For those who hate running or don't want to wear out their knees but still want the benefits of cardio exercise, a walk with a weighted vest can increase the intensity. The same geek advisor suggests Rogue Fitness, 5.11 Tactical or TRX. For geeks with bad winters, Yaktrax lets you get traction while walking on the worst ice.

Finally, for home décor, another geek we know recommended metal wall art from Displate.

"They have a ton of different designs, including stuff that geeks ... well, geek out about," he said. "The metal posters are built to last and are super easy to hang with provided magnet strips."

Geeks on the go

With business travel resuming in earnest, consider a refresh to your geek's travel gear, from the latest noise-cancelling headphones to a magnetic phone grip that can act as a second pair of hands.

"I bought this and use it all the time," one of our geek counselors said of the phone grip. "On my stroller, on gym equipment, for travel, etc. It's been super handy." No pun intended!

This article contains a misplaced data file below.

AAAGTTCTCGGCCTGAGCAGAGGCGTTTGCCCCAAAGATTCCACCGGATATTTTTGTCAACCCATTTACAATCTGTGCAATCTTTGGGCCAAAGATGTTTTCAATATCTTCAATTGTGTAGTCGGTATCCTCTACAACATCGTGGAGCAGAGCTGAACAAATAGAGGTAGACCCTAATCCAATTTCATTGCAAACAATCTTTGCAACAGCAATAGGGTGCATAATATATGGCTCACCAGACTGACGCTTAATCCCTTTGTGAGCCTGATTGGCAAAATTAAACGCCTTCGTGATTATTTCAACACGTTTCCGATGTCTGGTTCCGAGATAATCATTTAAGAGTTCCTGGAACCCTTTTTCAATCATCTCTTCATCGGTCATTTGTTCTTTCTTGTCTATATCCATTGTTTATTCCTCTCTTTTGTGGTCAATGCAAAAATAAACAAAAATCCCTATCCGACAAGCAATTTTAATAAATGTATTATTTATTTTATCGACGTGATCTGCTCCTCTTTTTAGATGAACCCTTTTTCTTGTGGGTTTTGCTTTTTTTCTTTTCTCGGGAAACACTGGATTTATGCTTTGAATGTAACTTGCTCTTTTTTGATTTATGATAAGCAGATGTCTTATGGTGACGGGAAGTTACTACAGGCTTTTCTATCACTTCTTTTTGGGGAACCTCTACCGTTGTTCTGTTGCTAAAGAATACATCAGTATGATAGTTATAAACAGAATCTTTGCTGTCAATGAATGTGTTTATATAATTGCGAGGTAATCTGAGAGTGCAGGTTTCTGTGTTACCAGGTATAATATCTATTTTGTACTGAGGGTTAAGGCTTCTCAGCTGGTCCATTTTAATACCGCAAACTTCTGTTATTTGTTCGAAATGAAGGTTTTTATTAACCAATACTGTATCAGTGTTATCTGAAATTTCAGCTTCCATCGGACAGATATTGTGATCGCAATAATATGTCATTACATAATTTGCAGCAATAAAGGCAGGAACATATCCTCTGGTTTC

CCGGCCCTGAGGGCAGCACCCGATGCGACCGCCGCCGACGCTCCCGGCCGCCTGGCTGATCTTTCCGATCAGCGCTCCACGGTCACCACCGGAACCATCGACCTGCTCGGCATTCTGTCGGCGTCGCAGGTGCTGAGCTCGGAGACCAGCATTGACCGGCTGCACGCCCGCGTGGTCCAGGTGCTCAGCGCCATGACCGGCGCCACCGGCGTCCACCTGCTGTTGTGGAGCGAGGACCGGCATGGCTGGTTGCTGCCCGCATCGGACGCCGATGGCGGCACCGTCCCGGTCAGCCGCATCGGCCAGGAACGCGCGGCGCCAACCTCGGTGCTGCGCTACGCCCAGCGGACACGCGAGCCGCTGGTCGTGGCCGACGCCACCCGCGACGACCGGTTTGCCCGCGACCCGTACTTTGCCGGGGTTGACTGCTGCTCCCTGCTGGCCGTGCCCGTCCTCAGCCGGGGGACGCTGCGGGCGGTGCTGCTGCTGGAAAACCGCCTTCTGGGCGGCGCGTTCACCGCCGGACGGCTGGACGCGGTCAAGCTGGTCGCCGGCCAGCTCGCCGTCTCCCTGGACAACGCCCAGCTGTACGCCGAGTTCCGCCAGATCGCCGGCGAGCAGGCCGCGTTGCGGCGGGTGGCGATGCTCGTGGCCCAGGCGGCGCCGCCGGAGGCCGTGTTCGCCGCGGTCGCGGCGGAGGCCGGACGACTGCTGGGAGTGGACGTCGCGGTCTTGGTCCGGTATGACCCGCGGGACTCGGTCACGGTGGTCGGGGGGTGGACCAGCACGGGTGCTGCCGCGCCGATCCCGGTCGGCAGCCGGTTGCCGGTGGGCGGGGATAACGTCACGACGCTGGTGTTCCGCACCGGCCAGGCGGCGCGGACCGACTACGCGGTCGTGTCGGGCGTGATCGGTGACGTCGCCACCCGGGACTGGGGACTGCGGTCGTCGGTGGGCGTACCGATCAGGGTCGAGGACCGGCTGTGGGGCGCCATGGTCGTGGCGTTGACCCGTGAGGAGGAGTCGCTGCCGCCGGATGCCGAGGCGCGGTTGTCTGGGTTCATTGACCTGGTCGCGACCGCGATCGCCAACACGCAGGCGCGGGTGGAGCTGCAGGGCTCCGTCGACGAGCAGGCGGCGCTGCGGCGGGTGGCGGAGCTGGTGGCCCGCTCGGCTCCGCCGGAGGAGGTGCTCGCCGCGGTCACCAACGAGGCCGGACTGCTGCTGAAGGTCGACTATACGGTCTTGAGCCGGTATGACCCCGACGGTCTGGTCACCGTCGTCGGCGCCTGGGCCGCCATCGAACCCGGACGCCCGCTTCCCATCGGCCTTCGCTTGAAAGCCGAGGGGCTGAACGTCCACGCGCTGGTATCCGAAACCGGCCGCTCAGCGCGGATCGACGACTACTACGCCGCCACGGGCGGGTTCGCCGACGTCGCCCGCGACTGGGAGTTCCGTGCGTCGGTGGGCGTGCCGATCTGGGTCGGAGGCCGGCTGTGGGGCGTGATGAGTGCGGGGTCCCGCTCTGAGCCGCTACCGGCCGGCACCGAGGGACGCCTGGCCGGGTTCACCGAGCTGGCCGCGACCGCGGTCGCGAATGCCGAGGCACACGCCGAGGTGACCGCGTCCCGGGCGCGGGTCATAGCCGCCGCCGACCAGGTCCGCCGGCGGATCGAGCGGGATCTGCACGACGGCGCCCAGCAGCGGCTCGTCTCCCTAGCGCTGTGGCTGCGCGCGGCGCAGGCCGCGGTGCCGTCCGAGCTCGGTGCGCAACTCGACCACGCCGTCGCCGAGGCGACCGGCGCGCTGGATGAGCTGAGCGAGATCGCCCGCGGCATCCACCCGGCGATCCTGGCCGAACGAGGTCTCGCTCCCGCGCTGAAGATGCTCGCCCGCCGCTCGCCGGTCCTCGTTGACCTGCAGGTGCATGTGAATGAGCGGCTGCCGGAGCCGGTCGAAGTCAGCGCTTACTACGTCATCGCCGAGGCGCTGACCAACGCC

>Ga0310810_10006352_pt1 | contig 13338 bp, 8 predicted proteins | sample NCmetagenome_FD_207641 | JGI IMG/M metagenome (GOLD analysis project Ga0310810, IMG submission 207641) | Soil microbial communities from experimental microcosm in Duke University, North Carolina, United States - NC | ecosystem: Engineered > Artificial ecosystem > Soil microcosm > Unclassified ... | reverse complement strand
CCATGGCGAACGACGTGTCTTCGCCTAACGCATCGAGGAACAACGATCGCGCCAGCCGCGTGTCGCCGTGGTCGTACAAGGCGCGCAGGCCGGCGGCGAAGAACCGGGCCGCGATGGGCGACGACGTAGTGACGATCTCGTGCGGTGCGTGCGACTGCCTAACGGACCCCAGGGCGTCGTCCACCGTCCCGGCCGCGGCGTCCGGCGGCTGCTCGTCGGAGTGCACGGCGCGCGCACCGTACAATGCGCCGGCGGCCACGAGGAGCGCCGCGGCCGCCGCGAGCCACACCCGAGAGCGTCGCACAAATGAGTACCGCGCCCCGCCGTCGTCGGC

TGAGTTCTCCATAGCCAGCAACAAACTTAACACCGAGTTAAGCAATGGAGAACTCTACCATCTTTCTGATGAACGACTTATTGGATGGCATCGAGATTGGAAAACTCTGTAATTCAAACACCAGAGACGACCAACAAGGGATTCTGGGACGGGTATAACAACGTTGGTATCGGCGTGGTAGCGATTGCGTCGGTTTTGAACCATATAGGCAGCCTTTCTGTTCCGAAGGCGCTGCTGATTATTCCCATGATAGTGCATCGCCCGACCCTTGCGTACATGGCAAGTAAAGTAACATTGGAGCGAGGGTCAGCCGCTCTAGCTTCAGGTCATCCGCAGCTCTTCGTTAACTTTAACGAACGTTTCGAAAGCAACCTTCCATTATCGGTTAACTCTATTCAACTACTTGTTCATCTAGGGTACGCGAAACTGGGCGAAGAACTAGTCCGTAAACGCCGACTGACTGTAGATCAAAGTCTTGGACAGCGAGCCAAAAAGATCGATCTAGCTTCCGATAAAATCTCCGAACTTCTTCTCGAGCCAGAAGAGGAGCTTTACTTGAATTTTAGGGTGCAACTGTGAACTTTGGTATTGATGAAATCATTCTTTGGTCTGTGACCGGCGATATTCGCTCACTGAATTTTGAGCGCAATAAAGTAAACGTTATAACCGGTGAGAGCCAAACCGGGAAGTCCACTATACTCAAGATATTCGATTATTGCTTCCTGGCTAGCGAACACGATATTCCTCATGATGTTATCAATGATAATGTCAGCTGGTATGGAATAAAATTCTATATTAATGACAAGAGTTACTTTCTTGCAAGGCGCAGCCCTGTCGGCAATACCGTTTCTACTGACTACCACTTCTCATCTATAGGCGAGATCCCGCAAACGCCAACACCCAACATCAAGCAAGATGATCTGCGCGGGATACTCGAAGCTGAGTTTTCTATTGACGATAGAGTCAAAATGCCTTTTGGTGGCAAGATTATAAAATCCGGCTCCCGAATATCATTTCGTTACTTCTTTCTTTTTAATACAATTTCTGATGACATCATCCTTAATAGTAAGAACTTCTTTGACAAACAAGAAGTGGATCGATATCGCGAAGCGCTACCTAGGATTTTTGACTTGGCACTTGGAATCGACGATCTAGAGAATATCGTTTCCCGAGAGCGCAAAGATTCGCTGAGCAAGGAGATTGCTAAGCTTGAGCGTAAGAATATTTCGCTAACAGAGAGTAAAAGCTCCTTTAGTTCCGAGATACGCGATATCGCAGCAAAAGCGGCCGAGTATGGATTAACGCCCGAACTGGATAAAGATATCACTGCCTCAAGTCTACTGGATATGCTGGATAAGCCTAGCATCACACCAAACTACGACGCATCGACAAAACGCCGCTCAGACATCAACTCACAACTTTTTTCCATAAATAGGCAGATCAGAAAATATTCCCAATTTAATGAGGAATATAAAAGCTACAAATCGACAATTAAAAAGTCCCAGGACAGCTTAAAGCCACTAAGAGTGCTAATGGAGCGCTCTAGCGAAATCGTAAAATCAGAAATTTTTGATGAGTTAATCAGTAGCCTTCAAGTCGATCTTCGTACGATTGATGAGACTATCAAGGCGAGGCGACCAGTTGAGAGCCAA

[Hardware authentication keys] are cheap, come in multi-packs and can be given as gifts to help secure your family the easy way.
Geek gift advisor

Another must-have item for geeks getting back into the swing of travel is their own power strip or power bank.

"I don't have this yet, but it's on my [wishlist], because I was [upset] there were minimal power strips at KubeCon," our traveling geek said.

Another geek friend said he often gets questions from other geeks about his portable monitor. His is a Mac Thunderbolt-powered two-screen version, though many variations exist.

"You pop it into your laptop bag, and all you need to connect is one tiny thunderbolt cable that powers the screen and transmits the video," he said. "It takes up minimum extra space in your bag but gives you a two-screen setup [at a coffee shop.]"

For fun on the go, consider a retro handheld gaming gadget. Our geek friends say the Analogue Pocket is all the rage.

"I hear it's still rather hard to order/receive, but [it's] a love letter to the handhelds of yore," one geek advisor said. "The Pocket is nicely crafted and is the finest option by far in a crowded market of similar contenders."

For a mix of fun and utility, consider the Flipper Zero portable multitool.

"There are so many ways to use it and things to do with it," one of our geek friends said. "For sure it's one of those devices you will pick up, start to try things out on and suddenly wonder where the day went."

Beth Pariseau, senior news writer at TechTarget, is an award-winning veteran of IT journalism. She can be reached at [email protected] or on Twitter @PariseauTT.